In both instances above, any lay person would certainly agree that those items are defects. The question we are interested in is: “Are they defects under the definition and terms of the JBCC Agreement”? And here, depending on the merits, the answer can certainly be: NO!
Let’s look at JBCC’s definition of a defect. In terms of JBCC (6.1), a DEFECT is defined as: “Any aspect of materials and workmanship forming part of the works that does not conform to the contract documents.”
“Defects” are not automatically your problem as a contractor.
So, back to our example. A deflecting slab with tiles popping under the feet of the occupants will surely present itself as a defect within the subjective opinion of a lay person. In this instance, that person may be the employee who is too scared to walk to the office fridge on the first floor. As a result of semantics, the gloves are off and the employer and principal agent demand a recovery and repair plan from the contractor. How does the contractor intend to deal with the deflecting slab that is clearly a defect?
The contractor on the other hand submits that he is not at fault. He provided the works in 100% conformance to the contract documents. The form-work and re-bar were signed off by the Engineer on site. The test results required by the documents all passed. He loaded the slab in accordance with the specification. Does the deflecting slab satisfy our contractual definition in this instance? No, not at all. In other words, there is no defect. In this instance the contractor must clearly indicate this to the principal agent and request that the defect is pointed out. Where, or in what way, does the work not conform to the contract documents? This can’t be woolly. There must be a clear indication of default. In this particular case, a closer inspection revealed a design error made by the Engineer. The slab is deflecting as one would expect given the slab thickness and span between columns. OOPS! A design mistake almost cost this contractor millions in repairs and additional cost.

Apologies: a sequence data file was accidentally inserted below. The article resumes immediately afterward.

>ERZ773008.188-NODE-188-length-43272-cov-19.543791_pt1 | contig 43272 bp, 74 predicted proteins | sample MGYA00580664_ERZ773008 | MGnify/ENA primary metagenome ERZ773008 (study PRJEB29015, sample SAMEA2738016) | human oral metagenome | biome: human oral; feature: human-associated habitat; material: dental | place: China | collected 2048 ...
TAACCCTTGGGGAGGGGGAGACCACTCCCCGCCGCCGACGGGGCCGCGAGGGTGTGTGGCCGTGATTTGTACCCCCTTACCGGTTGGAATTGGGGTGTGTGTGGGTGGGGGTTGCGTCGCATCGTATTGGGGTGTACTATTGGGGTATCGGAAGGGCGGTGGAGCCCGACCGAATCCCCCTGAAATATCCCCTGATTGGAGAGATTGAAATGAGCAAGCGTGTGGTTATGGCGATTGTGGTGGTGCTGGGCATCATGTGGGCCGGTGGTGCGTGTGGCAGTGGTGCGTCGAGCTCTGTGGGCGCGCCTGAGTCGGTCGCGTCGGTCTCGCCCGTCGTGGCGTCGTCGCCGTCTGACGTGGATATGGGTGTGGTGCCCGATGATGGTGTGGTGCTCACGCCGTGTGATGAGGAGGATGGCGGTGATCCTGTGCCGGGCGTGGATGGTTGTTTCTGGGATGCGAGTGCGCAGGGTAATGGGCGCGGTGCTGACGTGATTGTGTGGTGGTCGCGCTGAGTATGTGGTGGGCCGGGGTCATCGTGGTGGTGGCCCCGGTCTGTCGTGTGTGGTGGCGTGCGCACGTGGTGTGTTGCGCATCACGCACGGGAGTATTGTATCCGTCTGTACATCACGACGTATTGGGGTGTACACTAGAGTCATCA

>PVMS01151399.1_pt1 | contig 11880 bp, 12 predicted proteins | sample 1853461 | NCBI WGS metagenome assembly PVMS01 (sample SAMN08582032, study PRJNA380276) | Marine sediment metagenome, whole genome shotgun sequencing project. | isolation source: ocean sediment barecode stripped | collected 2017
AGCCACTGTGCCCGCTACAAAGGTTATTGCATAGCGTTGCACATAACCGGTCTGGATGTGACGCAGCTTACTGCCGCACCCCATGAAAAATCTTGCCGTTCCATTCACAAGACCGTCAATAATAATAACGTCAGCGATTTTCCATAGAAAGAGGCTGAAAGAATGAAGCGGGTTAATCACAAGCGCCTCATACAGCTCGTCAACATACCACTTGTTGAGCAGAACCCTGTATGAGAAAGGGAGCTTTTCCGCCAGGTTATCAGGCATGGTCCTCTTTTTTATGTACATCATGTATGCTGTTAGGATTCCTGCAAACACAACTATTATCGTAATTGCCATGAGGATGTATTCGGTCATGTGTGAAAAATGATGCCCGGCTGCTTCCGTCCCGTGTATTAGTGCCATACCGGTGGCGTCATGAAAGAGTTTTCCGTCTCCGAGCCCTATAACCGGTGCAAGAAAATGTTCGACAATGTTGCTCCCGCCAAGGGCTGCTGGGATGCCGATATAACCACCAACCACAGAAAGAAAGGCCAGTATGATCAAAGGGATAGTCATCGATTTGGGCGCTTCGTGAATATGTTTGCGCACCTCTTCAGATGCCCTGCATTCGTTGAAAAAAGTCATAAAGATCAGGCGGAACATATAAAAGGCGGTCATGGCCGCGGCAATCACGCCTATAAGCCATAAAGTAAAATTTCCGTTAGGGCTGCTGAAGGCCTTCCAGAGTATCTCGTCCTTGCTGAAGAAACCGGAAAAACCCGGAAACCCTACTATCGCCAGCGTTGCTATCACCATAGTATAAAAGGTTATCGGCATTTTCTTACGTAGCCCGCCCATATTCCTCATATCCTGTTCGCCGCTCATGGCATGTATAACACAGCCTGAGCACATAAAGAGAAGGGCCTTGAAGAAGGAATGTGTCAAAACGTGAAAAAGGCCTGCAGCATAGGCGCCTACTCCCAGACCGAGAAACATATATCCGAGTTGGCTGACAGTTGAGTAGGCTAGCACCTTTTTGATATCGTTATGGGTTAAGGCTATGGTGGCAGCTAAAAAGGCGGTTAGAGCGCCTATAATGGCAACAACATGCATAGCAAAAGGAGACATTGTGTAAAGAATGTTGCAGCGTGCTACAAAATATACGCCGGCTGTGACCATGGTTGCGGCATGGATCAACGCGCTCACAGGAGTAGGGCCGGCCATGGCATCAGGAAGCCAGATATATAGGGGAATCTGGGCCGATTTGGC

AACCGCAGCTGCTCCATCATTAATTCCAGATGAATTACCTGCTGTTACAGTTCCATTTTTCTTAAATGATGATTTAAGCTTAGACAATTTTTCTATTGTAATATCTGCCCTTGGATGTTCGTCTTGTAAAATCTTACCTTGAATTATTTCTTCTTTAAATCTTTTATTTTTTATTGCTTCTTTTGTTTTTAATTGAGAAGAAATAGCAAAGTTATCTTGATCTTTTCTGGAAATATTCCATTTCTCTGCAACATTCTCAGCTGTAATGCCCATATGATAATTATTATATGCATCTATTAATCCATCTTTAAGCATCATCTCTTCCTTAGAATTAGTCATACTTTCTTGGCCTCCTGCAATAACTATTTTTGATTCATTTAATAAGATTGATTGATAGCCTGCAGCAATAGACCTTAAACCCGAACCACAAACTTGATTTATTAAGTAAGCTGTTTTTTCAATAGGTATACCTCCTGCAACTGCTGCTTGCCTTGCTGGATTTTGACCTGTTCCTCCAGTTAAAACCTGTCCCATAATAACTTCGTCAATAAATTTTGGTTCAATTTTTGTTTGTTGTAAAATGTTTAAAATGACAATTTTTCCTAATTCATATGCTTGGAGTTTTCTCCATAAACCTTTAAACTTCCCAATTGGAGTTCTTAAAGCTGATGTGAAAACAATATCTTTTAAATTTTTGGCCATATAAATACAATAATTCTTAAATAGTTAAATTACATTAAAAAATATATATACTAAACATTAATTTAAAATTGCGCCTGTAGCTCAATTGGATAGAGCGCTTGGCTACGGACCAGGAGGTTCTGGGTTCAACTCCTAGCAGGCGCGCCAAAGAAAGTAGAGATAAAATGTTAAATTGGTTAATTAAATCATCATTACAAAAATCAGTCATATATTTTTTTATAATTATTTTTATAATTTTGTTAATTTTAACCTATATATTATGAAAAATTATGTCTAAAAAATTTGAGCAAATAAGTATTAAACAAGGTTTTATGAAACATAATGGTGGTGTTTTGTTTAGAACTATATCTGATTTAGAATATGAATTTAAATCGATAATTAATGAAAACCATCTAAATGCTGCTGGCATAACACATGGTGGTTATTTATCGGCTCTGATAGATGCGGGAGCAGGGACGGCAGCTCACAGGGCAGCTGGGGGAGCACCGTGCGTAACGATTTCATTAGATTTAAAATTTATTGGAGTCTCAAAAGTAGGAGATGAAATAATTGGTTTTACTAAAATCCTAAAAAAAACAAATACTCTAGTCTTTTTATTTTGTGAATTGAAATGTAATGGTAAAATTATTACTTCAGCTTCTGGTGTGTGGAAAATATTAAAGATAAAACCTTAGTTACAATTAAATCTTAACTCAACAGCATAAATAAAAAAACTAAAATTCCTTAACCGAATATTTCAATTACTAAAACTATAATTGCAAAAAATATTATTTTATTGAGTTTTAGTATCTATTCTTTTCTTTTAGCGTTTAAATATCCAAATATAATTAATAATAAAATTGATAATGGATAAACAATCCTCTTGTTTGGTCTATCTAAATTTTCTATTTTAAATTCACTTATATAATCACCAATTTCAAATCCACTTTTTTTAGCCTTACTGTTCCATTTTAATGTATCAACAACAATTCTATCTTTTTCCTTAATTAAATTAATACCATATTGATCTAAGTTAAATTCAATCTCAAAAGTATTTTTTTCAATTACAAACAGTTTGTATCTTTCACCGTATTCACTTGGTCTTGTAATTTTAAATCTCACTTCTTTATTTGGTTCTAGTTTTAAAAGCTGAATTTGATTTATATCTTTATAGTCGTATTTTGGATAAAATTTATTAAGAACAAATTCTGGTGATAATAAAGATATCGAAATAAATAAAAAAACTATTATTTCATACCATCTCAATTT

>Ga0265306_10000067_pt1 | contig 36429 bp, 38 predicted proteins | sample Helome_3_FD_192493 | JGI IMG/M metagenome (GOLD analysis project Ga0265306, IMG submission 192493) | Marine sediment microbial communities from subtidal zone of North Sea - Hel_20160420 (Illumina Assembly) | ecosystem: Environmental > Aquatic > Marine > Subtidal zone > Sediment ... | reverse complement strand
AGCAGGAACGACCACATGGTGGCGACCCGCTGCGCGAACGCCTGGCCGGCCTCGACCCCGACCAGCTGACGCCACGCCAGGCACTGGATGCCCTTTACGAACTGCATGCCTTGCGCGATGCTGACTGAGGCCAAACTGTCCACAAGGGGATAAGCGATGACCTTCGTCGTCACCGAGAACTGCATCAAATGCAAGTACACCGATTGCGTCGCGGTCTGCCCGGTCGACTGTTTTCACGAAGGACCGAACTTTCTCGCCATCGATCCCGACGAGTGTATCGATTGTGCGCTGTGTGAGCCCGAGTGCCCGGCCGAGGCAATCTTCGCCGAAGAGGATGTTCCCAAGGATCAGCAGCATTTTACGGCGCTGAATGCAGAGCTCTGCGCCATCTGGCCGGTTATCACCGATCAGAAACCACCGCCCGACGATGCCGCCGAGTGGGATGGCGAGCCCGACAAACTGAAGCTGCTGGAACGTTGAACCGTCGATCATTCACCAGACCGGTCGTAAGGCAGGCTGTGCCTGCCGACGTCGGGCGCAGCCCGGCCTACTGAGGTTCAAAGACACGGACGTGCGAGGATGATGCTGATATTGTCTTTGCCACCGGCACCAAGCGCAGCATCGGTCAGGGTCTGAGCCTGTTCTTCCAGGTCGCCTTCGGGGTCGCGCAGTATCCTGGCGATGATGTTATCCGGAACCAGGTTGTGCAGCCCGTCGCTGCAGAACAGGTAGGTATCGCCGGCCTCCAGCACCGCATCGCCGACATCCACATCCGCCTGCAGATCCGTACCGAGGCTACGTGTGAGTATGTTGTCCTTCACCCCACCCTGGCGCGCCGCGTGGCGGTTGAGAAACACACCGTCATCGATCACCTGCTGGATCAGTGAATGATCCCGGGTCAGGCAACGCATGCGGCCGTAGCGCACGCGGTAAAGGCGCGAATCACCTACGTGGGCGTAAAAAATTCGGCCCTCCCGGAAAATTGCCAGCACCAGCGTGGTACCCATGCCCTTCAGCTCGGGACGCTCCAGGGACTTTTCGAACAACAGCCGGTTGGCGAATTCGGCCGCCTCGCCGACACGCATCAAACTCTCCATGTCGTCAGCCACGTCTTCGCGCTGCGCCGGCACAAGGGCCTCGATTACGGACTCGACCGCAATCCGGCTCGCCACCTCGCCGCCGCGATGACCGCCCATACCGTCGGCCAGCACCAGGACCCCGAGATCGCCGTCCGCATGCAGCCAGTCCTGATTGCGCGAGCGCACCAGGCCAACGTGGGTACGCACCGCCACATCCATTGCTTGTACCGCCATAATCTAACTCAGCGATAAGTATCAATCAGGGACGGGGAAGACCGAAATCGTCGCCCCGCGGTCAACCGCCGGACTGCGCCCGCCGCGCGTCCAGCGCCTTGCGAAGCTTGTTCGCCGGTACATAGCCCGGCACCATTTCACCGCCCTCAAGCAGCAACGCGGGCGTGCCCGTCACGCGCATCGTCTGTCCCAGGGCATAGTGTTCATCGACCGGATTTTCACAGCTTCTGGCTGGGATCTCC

Now of course there are very few winners in these circumstances and I feel for the professionals involved, but we cannot assume the contractor is liable without satisfying the definition of a defect in terms of the agreement. Many disputes, failures to issue final completion certificates and extended repair times, hinges on this principle: what is a true defect for the purposes of the agreement?
Make sure that you are not bullied into submission on this very important topic. If it is not your fault, you cannot be held liable and incur the cost of a supposed defect.
This post was compiled by Kobus le Roux for Le Roux Consulting, all rights reserved. Please contact us for your professional project planning, project control, claims or adjudication assistance services in the heavy civil and building industry.